My very first app for Android was a crawler I built for the most famous yellow pages service in the country. I built it open source. It was free, it was working, it got really great attention from the community. As things are where I used to be, some of the executives of that company called me soon after giving me a cease and desist. They also gave me a deadline for the apps to be removed from the stores as, I learned right after, the company had already paid another company to build them an app. So for them it made more sense to kill the free app for their service. 🤷♂️ Friendly reminder: the year was 2011. I did what they asked, but the app was forked by few and luckily the code is preserved on my Github repo even now . Again, the quality of the code is next-level spaghetti.
Releasing a mobile app made me realise that I can do a lot. I had the knowledge to build an app, I knew how to release it, I had all I needed to start monetizing. I just missed a problem the others had. The next thing I tried building were smaller utility apps that I thought would gain traction and unfortunately never did. Some of them are still alive as pirated versions on some shady websites. Unfortunately not on the Play store anymore. But thanks to the pirates, I have a reference to them that I can mention. Two great apps I built and I'm really proud of are:
Kidography (joke on the name later) - an edutainment game for children (8-12) to learn Geography. It's a perfect match between my coding and writing skills. Part of it is a quiz which in a form of a rhyming riddle asks the user to guess the city. Also, the code lives on my repo.
And the other one is a game called The Pirate Dwarf. I built it as freelance work for a client that abandoned the project mid-development. I changed the assets and images, kept the code and published it open source.
There is one common thing in all of these apps, regardless of the technology and stacks I've used. With almost all of them I wanted to monetize, to become reach quick. But I didn't treat any of them as a product. They were just apps. My work ended the moment I released them to the stores. They were good apps, but bad products. Reagrdless how I tried, I could never monetize them.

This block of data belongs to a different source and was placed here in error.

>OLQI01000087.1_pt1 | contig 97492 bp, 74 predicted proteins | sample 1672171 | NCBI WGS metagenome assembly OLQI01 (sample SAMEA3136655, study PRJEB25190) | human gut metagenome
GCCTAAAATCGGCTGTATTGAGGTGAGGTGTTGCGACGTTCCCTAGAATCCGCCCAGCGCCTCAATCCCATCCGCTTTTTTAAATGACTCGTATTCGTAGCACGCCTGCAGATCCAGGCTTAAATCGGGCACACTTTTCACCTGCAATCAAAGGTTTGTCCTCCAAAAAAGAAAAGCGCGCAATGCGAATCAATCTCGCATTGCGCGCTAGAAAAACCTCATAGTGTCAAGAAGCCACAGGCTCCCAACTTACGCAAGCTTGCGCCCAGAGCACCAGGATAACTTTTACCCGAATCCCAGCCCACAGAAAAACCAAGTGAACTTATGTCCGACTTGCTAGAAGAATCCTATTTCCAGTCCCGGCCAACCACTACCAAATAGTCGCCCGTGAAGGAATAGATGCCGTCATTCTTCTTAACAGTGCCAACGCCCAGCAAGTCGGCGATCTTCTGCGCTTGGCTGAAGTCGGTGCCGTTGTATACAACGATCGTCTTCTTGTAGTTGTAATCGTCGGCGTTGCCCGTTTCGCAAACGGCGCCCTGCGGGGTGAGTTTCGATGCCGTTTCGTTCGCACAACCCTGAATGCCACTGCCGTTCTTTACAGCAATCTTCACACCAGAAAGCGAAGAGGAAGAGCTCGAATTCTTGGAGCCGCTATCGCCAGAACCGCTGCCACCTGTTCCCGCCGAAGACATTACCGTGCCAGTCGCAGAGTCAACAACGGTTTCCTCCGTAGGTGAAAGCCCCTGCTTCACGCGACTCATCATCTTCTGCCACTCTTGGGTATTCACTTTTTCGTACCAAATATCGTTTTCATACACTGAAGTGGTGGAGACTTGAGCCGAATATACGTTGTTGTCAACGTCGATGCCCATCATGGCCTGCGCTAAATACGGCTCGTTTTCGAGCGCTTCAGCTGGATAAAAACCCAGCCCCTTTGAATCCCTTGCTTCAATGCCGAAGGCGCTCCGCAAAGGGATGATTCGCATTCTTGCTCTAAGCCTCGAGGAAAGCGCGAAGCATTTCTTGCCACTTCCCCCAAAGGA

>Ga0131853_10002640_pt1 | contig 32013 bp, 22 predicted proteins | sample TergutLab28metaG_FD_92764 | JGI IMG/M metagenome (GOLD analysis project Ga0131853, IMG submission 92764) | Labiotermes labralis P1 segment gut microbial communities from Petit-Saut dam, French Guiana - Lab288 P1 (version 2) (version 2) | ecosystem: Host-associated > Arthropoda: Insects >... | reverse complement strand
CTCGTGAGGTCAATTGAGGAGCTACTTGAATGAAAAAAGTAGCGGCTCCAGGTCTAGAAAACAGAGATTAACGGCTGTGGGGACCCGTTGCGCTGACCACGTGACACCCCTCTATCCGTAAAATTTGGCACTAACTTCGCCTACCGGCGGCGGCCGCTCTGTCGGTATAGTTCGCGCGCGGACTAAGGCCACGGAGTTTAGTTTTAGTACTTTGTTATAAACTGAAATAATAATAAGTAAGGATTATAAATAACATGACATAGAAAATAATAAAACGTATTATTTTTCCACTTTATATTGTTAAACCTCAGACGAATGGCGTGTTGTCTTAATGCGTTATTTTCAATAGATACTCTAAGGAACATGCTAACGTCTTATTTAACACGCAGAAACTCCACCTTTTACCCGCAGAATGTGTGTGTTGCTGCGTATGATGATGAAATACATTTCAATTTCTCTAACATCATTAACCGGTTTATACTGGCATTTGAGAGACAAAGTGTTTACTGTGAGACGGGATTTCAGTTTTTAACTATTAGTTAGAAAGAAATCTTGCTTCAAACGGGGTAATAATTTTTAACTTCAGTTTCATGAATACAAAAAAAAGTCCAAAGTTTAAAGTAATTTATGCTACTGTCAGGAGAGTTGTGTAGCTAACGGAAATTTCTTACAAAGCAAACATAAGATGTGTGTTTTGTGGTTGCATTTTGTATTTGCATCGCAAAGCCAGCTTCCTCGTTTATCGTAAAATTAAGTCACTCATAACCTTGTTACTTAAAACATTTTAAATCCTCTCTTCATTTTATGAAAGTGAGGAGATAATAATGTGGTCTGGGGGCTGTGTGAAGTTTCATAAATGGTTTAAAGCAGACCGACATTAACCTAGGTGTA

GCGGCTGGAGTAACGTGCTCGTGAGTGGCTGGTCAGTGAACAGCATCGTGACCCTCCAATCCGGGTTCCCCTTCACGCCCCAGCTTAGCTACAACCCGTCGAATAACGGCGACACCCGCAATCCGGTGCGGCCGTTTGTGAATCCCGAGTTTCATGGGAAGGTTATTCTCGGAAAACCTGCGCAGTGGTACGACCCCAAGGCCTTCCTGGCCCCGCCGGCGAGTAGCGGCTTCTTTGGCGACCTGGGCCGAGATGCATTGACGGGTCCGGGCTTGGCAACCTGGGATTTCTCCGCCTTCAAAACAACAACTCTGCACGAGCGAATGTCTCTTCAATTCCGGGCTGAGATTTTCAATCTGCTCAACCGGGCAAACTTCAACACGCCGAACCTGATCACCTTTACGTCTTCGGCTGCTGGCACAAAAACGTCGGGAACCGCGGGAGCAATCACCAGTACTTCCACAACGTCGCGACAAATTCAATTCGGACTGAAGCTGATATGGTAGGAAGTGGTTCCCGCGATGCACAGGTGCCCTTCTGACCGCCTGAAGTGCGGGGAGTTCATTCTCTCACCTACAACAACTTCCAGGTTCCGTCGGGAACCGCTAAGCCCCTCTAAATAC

The newer times
The past few years I am into Flutter and most of the things I do as side-projects also are done in Flutter (even web). During the first wave of the pandemic I built a small mobile app for organizing team events. It was called Eventon.
That was the first app I had thought of as a product. It was complete but never validated. Once I confirmed that the product has no demand, I quit working on it. But the knowledge I gained doing it is for sure something that justified every moment spent on it.
Nowadays I am working as a full time Flutter developer with a great team and also in the evenings amongst all the Lego blocks thrown all over our home, if I am not exhausted, I am building Writings. Now Writings is a project that is very dear to me. It's a crown to all of my learning efforts in the past two years. It's a mixture of passion (writing), skills (tech) and knowledge (marketing, communication, presentation). My goal is to have it published by end of 2021. Wish me luck!.
Wrapping it up
It's interesting to compare my past self and me today. I feel much more complete, I feel I can build a lot of things all by myself, yet I also hope that this version will be nothing to compare with the version 10 years from now. The things I did were done solely to learn, and I feel great for achieving that.
On to the next level, my goals are focused on publishing something that will get some real user traction and then monetize. I wanted to share this short summary of my past work, with emphasis on my side projects. I truly believe that the indie way of executing work comes naturally to me. Finding ways to make things work, interacting with users, getting feedback. It makes me feel alive.
Hope to have made clearer for the curious ones, why I feel sound to talk about product development. I've seen myself grow from simple app developer to a product builder. And regardless how much happy that makes me, it's just a fraction of what stands ahead.
Thanks for reading.